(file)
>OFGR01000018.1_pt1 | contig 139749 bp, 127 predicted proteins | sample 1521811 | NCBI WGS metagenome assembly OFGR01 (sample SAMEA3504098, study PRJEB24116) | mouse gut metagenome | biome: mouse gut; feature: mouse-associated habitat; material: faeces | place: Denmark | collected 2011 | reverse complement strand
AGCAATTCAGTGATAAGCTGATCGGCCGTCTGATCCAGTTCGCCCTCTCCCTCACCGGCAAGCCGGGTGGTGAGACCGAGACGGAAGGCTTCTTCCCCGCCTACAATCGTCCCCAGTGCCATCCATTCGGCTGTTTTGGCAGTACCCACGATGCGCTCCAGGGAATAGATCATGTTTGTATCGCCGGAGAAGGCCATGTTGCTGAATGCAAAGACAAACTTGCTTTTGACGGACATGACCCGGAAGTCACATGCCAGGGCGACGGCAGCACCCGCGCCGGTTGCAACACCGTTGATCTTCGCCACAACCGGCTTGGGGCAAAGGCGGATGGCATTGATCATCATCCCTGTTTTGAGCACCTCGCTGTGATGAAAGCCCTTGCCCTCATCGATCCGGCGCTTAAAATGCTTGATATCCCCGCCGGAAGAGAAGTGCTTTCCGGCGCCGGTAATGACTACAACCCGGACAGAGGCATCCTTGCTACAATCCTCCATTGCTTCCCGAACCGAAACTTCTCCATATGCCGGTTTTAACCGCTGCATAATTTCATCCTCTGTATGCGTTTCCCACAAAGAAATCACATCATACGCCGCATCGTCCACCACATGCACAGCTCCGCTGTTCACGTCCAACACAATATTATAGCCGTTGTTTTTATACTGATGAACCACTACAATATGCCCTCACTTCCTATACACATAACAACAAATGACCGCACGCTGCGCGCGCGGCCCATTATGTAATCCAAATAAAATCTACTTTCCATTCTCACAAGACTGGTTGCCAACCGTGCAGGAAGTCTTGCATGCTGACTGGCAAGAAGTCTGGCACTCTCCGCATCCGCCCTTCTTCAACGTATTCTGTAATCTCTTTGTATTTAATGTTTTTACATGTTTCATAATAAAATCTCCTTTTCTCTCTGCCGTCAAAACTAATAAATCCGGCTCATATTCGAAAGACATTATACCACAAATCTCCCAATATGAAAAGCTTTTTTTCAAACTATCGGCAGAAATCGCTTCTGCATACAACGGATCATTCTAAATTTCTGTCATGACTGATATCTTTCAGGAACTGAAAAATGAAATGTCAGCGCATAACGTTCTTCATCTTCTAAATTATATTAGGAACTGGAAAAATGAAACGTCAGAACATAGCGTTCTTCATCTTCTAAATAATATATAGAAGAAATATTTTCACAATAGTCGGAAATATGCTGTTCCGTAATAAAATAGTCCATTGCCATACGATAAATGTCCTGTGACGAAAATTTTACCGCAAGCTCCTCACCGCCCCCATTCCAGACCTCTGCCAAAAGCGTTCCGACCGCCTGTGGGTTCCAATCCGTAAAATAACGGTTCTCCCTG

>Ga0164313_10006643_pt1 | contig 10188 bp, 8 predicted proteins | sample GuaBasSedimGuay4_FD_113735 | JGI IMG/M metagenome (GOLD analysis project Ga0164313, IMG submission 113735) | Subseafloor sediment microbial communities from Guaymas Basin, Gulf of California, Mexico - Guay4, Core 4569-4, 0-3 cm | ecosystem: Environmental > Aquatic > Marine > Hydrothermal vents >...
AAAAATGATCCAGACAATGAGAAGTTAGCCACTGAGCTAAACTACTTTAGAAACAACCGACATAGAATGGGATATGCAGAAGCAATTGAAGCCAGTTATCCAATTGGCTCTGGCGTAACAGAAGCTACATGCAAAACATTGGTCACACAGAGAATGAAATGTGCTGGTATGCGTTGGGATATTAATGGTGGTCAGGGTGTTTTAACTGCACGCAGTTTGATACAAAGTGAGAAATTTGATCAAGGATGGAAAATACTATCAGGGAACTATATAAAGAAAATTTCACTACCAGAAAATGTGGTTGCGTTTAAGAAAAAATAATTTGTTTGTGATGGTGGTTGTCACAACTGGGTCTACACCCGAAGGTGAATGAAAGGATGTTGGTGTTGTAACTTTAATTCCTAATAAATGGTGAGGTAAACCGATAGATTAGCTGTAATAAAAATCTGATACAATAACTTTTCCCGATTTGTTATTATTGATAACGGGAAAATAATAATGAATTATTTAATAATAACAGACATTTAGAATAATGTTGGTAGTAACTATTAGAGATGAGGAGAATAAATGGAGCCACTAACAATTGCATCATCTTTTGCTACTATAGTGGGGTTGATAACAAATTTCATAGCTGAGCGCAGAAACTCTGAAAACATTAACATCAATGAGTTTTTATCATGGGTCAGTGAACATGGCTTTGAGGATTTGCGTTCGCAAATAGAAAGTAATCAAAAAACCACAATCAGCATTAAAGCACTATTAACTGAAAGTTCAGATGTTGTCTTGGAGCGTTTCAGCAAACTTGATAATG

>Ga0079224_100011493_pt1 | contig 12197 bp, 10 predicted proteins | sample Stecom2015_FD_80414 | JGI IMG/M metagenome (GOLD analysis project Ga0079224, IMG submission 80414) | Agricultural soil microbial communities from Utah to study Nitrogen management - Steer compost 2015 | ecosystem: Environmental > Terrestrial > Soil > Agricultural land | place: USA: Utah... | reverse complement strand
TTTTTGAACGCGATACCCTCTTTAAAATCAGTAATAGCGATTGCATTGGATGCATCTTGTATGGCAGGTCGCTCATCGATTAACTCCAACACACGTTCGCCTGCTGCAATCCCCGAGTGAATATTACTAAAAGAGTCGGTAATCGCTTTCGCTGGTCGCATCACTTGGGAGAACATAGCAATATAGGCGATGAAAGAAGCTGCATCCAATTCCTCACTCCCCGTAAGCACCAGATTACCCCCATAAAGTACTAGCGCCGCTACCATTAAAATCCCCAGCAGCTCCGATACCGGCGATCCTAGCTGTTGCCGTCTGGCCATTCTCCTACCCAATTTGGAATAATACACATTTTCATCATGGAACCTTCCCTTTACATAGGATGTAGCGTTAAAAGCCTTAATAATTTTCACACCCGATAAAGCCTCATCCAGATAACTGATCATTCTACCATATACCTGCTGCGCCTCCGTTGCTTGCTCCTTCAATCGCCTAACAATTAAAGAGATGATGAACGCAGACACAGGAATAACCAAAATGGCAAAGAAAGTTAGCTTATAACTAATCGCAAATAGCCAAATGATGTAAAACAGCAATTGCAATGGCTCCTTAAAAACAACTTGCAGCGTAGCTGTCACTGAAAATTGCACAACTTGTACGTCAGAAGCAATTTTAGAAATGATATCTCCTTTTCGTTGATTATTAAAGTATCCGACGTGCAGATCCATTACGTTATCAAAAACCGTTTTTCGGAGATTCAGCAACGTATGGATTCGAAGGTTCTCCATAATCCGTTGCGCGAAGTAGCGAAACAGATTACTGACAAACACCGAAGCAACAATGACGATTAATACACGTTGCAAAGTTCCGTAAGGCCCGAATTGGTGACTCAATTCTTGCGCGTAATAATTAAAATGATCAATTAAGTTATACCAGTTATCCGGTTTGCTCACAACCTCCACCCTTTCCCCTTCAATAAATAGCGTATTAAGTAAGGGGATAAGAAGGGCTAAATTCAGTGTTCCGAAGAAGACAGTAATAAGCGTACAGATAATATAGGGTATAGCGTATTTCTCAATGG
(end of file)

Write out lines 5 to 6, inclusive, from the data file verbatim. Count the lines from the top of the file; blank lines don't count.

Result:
>Ga0079224_100011493_pt1 | contig 12197 bp, 10 predicted proteins | sample Stecom2015_FD_80414 | JGI IMG/M metagenome (GOLD analysis project Ga0079224, IMG submission 80414) | Agricultural soil microbial communities from Utah to study Nitrogen management - Steer compost 2015 | ecosystem: Environmental > Terrestrial > Soil > Agricultural land | place: USA: Utah... | reverse complement strand
TTTTTGAACGCGATACCCTCTTTAAAATCAGTAATAGCGATTGCATTGGATGCATCTTGTATGGCAGGTCGCTCATCGATTAACTCCAACACACGTTCGCCTGCTGCAATCCCCGAGTGAATATTACTAAAAGAGTCGGTAATCGCTTTCGCTGGTCGCATCACTTGGGAGAACATAGCAATATAGGCGATGAAAGAAGCTGCATCCAATTCCTCACTCCCCGTAAGCACCAGATTACCCCCATAAAGTACTAGCGCCGCTACCATTAAAATCCCCAGCAGCTCCGATACCGGCGATCCTAGCTGTTGCCGTCTGGCCATTCTCCTACCCAATTTGGAATAATACACATTTTCATCATGGAACCTTCCCTTTACATAGGATGTAGCGTTAAAAGCCTTAATAATTTTCACACCCGATAAAGCCTCATCCAGATAACTGATCATTCTACCATATACCTGCTGCGCCTCCGTTGCTTGCTCCTTCAATCGCCTAACAATTAAAGAGATGATGAACGCAGACACAGGAATAACCAAAATGGCAAAGAAAGTTAGCTTATAACTAATCGCAAATAGCCAAATGATGTAAAACAGCAATTGCAATGGCTCCTTAAAAACAACTTGCAGCGTAGCTGTCACTGAAAATTGCACAACTTGTACGTCAGAAGCAATTTTAGAAATGATATCTCCTTTTCGTTGATTATTAAAGTATCCGACGTGCAGATCCATTACGTTATCAAAAACCGTTTTTCGGAGATTCAGCAACGTATGGATTCGAAGGTTCTCCATAATCCGTTGCGCGAAGTAGCGAAACAGATTACTGACAAACACCGAAGCAACAATGACGATTAATACACGTTGCAAAGTTCCGTAAGGCCCGAATTGGTGACTCAATTCTTGCGCGTAATAATTAAAATGATCAATTAAGTTATACCAGTTATCCGGTTTGCTCACAACCTCCACCCTTTCCCCTTCAATAAATAGCGTATTAAGTAAGGGGATAAGAAGGGCTAAATTCAGTGTTCCGAAGAAGACAGTAATAAGCGTACAGATAATATAGGGTATAGCGTATTTCTCAATGG